In 1796, the first vaccine was administered to protect the populace against smallpox. Since then, researchers and scientists have developed and tested a multitude of vaccines against diseases such as cholera, yellow fever, tuberculosis, polio, measles, Lyme disease, and hepatitis A. These preventive measures are a way of cutting down the risk of contracting fatal pathogens. Vaccines work by building up your immune system so that if and when you are exposed to pathogens, your body is prepared to fight against it. Being inoculated against a particular illness not only bolsters your protection, but also that of those around you.
Sponsored by the Centers for Disease Control and Prevention (CDC) and coordinated by the National Public Health Information Coalition, National Immunization Awareness Month (NIAM) is held every August to highlight the importance of vaccination. The Public Health Foundation cites three key points that the NIAM campaign focuses on:
- vaccines are important in protecting people against disease
- vaccines are recommended for all stages of one’s life, and
- having a reliable health care provider who is knowledgeable is integral in making sure people get the vaccines they need.
Throughout the NIAM campaign, each week in August targets a specific theme. The first week focuses on babies and pregnant women, the second on children, pre-teens, and teens, followed by young adults in the third week. The last week during NIAM is dedicated to promoting vaccines among adults.
HealthLandscape, in collaboration with the Health of the Public and Science (HOPS) division of the American Academy of Family Physicians, has created an Immunizations Mapper. This mapping application displays state level immunization information for legislative purposes. It is grouped into three main topics covering vaccine-specific coverage levels for children 19-35 months, adolescents 13-17 years, and influenza/pneumococcal vaccination coverage. Users can select a variety of vaccines to display the coverage rate for DTaP, MMR, Varicella, Tdap, HPV, and influenza and streptococcus pneumoniae. When users click on the data table feature of the application, they can view data on which states have the authority to operate an Immunization Information System (IIS) for adults or children, reporting requirements, whether children and adults can opt out via a consent form, and the state registry website.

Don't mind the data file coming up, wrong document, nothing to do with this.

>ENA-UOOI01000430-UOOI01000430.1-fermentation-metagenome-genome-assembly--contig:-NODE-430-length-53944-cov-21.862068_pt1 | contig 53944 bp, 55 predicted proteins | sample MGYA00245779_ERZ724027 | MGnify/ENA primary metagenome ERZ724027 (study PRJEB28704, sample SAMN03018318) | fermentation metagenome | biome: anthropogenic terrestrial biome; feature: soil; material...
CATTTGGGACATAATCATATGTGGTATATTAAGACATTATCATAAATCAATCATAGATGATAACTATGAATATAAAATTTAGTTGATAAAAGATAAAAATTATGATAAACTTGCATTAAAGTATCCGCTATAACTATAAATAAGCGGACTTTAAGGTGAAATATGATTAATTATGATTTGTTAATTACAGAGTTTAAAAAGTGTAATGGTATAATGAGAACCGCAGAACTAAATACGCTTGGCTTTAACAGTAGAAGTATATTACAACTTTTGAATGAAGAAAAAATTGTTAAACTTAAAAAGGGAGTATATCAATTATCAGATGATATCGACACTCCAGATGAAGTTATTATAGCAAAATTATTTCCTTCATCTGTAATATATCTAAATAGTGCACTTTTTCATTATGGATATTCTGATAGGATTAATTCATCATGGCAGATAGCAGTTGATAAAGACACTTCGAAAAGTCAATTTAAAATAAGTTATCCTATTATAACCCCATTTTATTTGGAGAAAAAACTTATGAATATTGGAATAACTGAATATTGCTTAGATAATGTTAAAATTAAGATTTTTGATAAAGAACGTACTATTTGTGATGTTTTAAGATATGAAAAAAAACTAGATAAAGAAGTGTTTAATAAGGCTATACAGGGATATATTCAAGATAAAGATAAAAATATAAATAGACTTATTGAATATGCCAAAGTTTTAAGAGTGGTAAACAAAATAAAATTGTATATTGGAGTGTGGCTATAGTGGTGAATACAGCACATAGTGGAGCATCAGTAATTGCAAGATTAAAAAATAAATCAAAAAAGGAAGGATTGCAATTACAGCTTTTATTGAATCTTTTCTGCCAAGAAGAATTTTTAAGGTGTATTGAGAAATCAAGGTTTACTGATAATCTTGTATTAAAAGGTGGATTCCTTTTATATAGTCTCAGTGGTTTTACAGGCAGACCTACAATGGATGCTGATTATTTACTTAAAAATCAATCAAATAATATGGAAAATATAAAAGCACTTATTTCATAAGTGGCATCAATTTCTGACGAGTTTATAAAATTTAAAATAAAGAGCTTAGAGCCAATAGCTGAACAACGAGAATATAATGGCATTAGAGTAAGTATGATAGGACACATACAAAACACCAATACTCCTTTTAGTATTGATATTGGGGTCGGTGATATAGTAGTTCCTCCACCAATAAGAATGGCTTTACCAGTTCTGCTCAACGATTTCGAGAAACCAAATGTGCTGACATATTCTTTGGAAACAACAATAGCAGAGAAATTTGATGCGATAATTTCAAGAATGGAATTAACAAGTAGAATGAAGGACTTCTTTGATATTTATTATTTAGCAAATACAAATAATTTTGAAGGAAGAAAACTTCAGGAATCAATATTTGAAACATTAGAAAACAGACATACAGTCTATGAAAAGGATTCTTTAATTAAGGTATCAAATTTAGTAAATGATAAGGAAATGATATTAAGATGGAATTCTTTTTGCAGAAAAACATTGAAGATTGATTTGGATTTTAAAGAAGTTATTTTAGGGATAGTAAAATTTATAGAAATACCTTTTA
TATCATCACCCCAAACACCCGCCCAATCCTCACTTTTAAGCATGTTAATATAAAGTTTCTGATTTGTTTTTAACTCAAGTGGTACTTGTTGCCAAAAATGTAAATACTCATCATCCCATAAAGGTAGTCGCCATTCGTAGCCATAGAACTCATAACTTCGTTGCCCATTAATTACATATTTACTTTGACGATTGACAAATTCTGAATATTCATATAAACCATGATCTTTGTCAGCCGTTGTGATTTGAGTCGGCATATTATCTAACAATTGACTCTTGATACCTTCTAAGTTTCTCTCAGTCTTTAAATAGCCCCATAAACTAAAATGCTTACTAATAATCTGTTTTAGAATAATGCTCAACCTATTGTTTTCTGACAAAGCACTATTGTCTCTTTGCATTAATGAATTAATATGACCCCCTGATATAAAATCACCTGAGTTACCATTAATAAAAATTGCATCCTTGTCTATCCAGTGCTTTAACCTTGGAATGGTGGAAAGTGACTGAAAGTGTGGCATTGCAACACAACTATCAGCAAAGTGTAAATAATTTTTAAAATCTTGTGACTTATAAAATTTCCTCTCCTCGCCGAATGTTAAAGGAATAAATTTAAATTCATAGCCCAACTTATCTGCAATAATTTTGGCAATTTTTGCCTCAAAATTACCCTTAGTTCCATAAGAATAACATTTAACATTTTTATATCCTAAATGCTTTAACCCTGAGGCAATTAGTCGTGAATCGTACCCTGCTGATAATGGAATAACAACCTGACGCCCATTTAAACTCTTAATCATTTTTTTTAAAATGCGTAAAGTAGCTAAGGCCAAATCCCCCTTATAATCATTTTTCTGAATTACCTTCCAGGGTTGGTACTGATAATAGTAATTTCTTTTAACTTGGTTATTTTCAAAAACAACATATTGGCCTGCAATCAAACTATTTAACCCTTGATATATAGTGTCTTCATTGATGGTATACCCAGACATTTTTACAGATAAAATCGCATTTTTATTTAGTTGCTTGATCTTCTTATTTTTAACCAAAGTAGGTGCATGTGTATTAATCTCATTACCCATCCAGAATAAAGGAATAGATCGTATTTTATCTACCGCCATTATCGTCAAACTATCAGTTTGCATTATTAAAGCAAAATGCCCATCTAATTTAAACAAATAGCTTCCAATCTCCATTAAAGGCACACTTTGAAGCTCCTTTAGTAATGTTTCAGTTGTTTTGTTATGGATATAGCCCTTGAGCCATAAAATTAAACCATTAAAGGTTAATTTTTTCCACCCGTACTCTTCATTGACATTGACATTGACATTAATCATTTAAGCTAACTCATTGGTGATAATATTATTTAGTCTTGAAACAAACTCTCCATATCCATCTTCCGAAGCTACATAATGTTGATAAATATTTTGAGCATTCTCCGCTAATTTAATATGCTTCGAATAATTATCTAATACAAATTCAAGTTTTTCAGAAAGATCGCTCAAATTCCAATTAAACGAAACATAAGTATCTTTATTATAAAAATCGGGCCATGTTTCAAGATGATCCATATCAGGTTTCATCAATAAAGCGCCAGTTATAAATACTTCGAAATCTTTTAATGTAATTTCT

Percent coverage among children 19-35 months for the vaccine against measles, mumps, and rubella (source: CDC)
HealthLandscape users can also find vaccine related measures in Community HealthView, our extensive data library for state and county level data on topics ranging from demographics to veterans to chronic health to economics. Users will find several indicators related to vaccine coverage including percentage of the population 65 and over with an influenza vaccine in the past year and percentage of the population 65 and over that ever had a pneumococcal vaccine. Both of these indicators are from the Behavioral Risk Factor Surveillance System (BRFSS) for data years 2006-2012.
|Percent adults 65 and over with an influenza vaccine (source: BRFSS)
Legislators, health professionals, and public health experts can use tools like HealthLandscape’s Immunizations Mapper and Community HealthView during the NIAM campaign to pinpoint areas to target resources and to collect information on current legislation as they relate to vaccine coverage.
GIS Strategist, HealthLandscape